Buddhist Economics

Bibliography of Buddhist Economics

I produced a bibliography which collects important titles in the intersection of Buddhism, ethics, psychology and economics. It represents a body of knowledge which can serve as a good background for exploring and developing Buddhist economics scholarship. Bibliography of Buddhist Economics.pdf

Happiness and the Economy: The Ideas of Buddhist Economics

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Laszlo Zsolnai (ed.) Happiness and the Economy: The Ideas of Buddhist Economics. Typotex, Budapest, 2010. (This book may be available at: Typotex)

This book published in Hungarian presents new insights of Buddhist ethics applied to economics and business. Buddhism suggests an approach to economic life, which is radically different from what mainstream Western economics offers. Buddhism promotes want negation and selfless service of others for achieving happiness, peace and permanence. These ideas might seem irrational or at least naïve for the Western mind which is preoccupied by cultivating desires and the instrumental use of the world. However, the deep ecological and financial crisis of our era renders alternative solutions worthy for consideration. Information in English: Contents and Preface.pdf

Interview on Buddhist Economics

Norwegian teacher and writer Christian Egge is making an interview-project on “New Economy” with the background of the current financial crisis. He is doing his project in cooperation with the Cultura Bank in Oslo, Norway. Among others he has interviewed Margrit Kennedy (Germany), David Korten (USA), Ove Jakobsen, (Norway), Helmy Abouleish (Egypt) and several others. He asked Laszlo Zsolnai about Buddhist Economics.

Buddhist Economics for Business

Laszlo Zsolnai 'Buddhist Economics for Business.' , in Ethical Prospects, eds. Laszlo Zsolnai, Zsolt Boda, and Laszlo Fekete, Springer, 2009. (This book may be available at: Amazon)

The paper explores Buddhist economics for transforming business toward a more ecological and human form. Buddhist economics is centered on want negation and purification of the human character. It challenges the basic principles of Western economics, (i) profit-maximization, (ii) cultivating desires, (iii) introducing markets, (iv) instrumental use of the world, and (v) self-interest based ethics. Buddhist economics proposes alternative principles such as (I) minimize suffering, (II) simplifying desires, (III) non-violence, (IV) genuine care, and (V) generosity.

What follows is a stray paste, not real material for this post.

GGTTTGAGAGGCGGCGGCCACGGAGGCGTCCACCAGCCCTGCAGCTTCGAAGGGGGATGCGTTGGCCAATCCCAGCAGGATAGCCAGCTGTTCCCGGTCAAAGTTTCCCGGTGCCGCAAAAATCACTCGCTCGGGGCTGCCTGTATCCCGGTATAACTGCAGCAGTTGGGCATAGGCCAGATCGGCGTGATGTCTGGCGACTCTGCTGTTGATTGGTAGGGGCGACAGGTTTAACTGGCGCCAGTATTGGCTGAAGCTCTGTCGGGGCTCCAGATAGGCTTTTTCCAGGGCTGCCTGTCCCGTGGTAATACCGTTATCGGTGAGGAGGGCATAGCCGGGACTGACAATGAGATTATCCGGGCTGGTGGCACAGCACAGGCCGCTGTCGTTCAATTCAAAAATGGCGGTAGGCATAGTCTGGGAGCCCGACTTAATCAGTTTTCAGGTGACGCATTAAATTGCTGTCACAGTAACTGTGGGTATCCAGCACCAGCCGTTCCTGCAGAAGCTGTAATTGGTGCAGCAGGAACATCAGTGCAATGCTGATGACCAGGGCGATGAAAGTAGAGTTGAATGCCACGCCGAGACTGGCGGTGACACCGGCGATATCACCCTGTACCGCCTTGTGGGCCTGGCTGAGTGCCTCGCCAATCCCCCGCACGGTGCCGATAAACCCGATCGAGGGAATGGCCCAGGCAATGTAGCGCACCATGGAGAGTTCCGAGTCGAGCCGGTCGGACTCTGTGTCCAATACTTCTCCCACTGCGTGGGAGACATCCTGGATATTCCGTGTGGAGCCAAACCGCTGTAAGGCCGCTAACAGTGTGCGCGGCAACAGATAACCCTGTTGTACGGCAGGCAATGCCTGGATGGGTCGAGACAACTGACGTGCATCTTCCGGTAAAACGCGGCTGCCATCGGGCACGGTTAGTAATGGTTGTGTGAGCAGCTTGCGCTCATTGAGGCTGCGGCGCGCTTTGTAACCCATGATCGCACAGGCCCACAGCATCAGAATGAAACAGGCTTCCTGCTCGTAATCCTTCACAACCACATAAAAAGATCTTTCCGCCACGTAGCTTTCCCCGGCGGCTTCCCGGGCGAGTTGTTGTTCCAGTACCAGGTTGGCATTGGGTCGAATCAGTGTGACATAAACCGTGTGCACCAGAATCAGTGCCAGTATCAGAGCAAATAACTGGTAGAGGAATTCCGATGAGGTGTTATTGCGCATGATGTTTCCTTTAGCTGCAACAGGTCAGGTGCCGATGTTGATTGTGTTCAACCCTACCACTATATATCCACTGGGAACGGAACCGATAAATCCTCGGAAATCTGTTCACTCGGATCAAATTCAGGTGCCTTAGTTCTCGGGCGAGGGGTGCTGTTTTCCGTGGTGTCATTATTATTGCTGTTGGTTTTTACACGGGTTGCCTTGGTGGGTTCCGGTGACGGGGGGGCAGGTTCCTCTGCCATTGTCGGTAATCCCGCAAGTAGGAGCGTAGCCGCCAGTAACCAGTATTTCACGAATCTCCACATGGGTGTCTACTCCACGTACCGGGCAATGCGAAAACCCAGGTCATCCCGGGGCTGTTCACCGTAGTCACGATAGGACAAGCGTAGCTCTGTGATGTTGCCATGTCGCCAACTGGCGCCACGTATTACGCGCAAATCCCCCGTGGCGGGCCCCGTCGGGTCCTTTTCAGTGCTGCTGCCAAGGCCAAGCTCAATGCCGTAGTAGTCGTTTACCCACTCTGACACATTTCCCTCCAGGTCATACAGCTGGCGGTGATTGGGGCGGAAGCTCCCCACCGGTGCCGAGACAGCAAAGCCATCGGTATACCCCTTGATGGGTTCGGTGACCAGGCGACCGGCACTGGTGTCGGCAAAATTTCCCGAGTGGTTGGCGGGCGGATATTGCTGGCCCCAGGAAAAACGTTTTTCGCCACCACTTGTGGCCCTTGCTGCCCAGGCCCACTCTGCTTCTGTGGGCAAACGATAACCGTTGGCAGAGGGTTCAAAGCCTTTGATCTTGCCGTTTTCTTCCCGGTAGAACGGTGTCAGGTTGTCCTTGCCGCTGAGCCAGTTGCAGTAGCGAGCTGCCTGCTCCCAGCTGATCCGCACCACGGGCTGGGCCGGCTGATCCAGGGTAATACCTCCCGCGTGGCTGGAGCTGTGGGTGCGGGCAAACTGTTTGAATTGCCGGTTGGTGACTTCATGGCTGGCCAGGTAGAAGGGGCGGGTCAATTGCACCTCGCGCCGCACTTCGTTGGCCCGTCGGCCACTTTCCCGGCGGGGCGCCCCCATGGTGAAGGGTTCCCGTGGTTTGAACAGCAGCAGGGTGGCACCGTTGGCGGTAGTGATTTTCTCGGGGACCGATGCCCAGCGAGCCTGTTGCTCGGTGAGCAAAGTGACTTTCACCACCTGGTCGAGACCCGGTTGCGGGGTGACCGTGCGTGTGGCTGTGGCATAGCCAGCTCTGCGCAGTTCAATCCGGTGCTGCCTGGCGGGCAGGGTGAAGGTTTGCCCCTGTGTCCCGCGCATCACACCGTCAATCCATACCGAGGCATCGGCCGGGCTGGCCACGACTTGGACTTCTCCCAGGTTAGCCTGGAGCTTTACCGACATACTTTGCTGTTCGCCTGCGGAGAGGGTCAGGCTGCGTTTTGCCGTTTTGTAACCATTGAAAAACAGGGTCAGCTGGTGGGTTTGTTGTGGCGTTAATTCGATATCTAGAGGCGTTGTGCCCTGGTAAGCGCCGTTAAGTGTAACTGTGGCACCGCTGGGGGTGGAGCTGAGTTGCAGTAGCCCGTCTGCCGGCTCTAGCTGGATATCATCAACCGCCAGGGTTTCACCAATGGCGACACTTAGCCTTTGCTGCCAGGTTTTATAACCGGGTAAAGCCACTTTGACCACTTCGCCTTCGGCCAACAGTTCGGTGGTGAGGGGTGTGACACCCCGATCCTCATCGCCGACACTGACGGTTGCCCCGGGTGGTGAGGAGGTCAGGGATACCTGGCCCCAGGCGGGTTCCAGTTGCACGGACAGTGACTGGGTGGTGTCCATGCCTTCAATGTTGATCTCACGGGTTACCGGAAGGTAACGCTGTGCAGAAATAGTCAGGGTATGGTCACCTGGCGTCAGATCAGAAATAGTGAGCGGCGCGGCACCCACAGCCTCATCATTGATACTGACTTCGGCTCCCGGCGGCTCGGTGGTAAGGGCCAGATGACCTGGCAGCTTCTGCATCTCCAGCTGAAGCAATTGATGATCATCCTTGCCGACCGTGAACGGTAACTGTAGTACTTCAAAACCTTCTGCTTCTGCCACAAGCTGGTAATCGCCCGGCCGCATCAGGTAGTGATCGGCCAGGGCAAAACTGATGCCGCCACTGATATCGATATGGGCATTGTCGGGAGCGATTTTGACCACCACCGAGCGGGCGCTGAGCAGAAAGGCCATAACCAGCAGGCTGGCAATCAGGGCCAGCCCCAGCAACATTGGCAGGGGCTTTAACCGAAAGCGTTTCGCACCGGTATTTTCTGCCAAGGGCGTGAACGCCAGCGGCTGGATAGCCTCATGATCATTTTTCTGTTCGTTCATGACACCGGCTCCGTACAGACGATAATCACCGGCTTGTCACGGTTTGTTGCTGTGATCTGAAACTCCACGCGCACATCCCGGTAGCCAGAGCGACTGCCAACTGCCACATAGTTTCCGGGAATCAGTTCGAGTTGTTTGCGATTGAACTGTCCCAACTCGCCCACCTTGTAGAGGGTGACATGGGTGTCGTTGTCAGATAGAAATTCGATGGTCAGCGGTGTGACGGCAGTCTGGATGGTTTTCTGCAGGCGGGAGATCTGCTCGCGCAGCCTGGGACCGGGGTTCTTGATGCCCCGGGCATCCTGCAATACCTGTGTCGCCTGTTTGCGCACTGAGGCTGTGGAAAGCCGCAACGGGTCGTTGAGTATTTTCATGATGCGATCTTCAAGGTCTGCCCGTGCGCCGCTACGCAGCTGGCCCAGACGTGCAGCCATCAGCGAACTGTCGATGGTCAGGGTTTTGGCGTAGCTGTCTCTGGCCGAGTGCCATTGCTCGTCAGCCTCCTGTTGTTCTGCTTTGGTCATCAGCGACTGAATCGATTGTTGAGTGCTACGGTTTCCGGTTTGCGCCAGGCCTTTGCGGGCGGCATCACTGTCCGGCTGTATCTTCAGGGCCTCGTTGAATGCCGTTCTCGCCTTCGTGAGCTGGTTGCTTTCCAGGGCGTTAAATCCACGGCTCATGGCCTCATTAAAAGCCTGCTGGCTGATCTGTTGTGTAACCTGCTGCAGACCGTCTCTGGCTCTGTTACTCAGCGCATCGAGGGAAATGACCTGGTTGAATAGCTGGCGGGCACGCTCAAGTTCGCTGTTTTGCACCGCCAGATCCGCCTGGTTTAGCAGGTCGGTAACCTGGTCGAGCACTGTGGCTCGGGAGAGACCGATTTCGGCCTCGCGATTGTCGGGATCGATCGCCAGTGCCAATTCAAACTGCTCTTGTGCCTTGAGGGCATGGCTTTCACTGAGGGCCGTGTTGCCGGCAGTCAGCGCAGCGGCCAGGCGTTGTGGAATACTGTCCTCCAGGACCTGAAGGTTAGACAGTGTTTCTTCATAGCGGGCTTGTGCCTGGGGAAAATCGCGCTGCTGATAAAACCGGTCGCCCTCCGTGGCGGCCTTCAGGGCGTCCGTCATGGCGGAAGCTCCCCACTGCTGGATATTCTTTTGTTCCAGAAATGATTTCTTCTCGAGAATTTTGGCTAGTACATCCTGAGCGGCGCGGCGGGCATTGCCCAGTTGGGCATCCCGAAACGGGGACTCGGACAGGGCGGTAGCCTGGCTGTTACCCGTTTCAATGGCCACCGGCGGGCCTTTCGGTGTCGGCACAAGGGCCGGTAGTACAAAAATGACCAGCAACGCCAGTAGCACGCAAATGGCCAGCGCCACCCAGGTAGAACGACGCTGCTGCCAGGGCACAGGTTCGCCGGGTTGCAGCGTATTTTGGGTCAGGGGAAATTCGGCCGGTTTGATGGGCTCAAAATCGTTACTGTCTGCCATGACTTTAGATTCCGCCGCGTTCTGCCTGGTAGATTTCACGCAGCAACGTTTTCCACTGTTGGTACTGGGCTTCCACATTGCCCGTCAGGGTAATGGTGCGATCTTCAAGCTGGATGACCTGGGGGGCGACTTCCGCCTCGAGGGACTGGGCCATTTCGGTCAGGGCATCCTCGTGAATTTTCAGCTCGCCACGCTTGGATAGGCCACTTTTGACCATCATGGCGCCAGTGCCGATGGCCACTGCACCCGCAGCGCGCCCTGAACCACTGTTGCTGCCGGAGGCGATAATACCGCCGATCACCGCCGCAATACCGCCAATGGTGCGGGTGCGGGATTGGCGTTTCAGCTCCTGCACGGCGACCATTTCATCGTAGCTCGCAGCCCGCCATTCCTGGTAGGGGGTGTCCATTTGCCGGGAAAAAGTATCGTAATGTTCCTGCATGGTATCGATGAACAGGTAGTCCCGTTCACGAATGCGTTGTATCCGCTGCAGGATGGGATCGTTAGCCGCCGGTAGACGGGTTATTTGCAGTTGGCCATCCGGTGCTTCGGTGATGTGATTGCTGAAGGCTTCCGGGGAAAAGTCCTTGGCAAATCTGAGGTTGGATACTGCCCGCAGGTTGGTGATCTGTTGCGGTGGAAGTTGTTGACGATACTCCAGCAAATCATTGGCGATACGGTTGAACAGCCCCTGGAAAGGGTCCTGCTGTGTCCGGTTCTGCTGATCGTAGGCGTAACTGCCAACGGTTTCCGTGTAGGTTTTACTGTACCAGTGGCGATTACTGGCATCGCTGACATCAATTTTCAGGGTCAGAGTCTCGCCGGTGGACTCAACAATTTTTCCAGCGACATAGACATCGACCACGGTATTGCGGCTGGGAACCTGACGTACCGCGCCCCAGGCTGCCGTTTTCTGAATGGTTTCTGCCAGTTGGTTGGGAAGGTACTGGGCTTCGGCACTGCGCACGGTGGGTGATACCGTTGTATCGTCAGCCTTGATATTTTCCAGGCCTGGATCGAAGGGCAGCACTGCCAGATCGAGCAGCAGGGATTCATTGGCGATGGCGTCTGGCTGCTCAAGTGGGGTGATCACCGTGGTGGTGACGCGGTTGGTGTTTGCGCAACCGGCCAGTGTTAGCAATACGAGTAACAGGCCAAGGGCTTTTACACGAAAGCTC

Sustainability and Sufficiency: Economic Development in a Buddhist Perspective

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Laszlo Zsolnai (ed.) Sustainability and Sufficiency: Economic Development in a Buddhist Perspective. Society and Economy, Budapest, 2008. (This book may be available at: Akadémiai Kiadó)

Laszlo Zsolnai edited a special issue for Society and Economy (2007 No. 2) entitled “Sustainability and Sufficiency: Economic Development in a Buddhist Perspective.” The volume includes selected papers presented in the “Economics with a Buddhist Face” conference from August 23-24, 2007, in Budapest.

Economics with Buddhist Face

The Business Ethics Center and the East-West Research Institute of the Budapest Buddhist University  held the 1st Conference of the Buddhist Economics Research Platform under the title “Economics with a Buddhist Face” from August 23-24, 2007 in Budapest. In the conference, 40 participants attended representing Australia, Hungary, Indonesia, the Netherlands, Norway, Sweden, Thailand, the UK and the USA.

Business within Limits: Deep Ecology and Buddhist Economics

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Laszlo Zsolnai & Knut J. Ims (eds.) Business within Limits: Deep Ecology and Buddhist Economics. Peter Lang, Oxford, Bern, Berlin, Bruxelles, Frankfurt am Main, New York, Wien, 2006. (This book may be available at: Amazon)

The book aims to explore the Deep Ecology perspective and Buddhist Economics for transforming business toward a more ecological and human form. Business is an existential enterprise because its decisions and policies greatly influence the fate and survival of nature, society and future generations. Ecology and ethics provide limits for business within which business is legitimate and productive. By transgressing ecological and ethical limits business activities become destructive and self-defeating.